2012 was a mixed bag for the Canadian economy. Housing is starting to show sings of a slowdown and although it hasn’t come to a screeching halt the Bank of Canada and the Finance Minister both have made it clear they would prefer a slowly cooling market than a sudden crash.
2012 Biggest Items
Energy and Commodity Prices
Enegy prices were not as volatile this year. Some analysts credit the work of the White House to isolate the difficult Iran sanctions with the diplomatic work in parallel needed to avoid oil supplies shortages with producing countries. Metal stocks have under performed the metals pairs but if the recovery trend continues into 2013 they should catch up and benefit the overall Canadian economy.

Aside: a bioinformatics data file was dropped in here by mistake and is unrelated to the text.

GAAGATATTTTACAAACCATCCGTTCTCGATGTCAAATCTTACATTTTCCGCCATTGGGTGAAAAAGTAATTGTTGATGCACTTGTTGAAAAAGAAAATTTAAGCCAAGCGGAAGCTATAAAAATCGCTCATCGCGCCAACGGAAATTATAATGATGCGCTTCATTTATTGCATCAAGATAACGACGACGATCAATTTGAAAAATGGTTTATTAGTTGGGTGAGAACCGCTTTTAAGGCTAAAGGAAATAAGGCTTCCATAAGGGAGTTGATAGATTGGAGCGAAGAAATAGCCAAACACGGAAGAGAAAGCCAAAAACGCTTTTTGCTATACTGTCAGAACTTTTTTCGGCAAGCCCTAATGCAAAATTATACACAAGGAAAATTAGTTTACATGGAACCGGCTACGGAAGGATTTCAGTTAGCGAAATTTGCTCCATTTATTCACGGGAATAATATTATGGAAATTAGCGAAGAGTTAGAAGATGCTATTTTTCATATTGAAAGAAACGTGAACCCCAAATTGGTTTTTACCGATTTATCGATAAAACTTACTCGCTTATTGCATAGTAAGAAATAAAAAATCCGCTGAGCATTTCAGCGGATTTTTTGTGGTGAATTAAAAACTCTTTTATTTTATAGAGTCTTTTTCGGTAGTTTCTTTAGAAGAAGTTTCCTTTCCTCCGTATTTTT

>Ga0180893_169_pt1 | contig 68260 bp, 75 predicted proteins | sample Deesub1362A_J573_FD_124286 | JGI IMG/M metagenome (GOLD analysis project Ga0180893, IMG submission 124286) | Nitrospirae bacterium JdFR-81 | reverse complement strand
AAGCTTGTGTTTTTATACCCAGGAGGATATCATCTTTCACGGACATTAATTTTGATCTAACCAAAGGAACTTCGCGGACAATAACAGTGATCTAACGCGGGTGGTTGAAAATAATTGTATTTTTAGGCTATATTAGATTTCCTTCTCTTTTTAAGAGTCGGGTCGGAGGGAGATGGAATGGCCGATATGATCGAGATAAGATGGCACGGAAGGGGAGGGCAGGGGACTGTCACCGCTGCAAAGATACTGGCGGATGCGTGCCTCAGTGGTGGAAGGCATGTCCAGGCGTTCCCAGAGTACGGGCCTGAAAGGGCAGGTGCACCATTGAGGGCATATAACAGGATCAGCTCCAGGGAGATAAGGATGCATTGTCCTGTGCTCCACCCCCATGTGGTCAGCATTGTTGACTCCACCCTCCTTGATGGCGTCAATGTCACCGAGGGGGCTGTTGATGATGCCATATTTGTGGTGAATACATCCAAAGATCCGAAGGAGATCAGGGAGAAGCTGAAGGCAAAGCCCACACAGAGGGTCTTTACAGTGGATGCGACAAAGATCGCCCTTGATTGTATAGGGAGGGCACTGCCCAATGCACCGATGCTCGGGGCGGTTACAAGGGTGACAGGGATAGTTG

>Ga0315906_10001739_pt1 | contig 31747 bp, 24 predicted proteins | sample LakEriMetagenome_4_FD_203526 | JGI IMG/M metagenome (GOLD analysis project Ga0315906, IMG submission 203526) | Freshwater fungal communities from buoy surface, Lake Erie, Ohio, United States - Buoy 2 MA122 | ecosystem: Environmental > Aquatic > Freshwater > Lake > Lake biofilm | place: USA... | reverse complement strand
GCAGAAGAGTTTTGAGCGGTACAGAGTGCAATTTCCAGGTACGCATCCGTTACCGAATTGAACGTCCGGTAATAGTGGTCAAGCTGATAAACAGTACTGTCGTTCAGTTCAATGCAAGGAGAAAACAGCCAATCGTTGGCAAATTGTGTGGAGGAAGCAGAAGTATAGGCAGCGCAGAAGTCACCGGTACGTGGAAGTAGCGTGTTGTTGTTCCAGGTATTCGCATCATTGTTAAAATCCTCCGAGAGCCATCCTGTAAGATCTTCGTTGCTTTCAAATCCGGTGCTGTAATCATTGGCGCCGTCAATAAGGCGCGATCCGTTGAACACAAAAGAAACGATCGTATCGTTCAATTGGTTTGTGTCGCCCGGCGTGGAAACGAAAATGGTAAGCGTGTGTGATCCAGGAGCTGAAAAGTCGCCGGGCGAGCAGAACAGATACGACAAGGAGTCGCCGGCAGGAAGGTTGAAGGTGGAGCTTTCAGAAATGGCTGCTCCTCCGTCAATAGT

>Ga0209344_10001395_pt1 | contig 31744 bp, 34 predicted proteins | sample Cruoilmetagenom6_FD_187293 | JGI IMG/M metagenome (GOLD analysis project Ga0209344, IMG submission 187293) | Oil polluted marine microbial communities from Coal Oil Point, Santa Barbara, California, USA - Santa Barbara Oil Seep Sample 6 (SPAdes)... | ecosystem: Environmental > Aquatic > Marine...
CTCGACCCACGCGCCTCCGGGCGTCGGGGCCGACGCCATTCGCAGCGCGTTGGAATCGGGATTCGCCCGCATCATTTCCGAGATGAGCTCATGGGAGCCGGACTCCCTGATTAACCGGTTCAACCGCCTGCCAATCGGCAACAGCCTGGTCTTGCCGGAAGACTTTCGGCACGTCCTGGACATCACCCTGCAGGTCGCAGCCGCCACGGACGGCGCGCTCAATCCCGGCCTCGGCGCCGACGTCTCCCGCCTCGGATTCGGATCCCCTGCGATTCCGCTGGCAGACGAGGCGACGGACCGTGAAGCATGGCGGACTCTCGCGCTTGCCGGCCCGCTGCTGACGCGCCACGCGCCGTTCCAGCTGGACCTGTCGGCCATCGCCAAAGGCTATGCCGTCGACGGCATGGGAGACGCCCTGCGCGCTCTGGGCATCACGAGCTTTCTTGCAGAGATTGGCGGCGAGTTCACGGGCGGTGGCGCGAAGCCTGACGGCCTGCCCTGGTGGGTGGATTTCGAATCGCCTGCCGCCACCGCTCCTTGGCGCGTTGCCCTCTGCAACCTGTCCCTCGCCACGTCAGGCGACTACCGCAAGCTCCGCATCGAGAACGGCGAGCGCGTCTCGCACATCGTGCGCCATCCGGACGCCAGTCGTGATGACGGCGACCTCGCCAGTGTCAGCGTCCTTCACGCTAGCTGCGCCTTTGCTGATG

Unemployment steady above 7 percent. Manufacturing continues its long-term shrinking trend but it has been offset by gains in food service, retail and agricultural sectors. Construction continues to slow down which could signal a direct shrinking of the housing bubble.
Bank of Canada
GDP growth was disappointing in 2012 but strong fundamentals specially when compared to other G7 countries. Globally growth forecasts have been revised downward and Canada was no exception. Manufacturing, construction and transportation registered declines in the third quarter.
Growth in the fourth quarter is probably going to come in at around 1% and with subdued inflation there is no pressure on the Bank of Canada to hike interest rates.
Mark Carney to the BoE.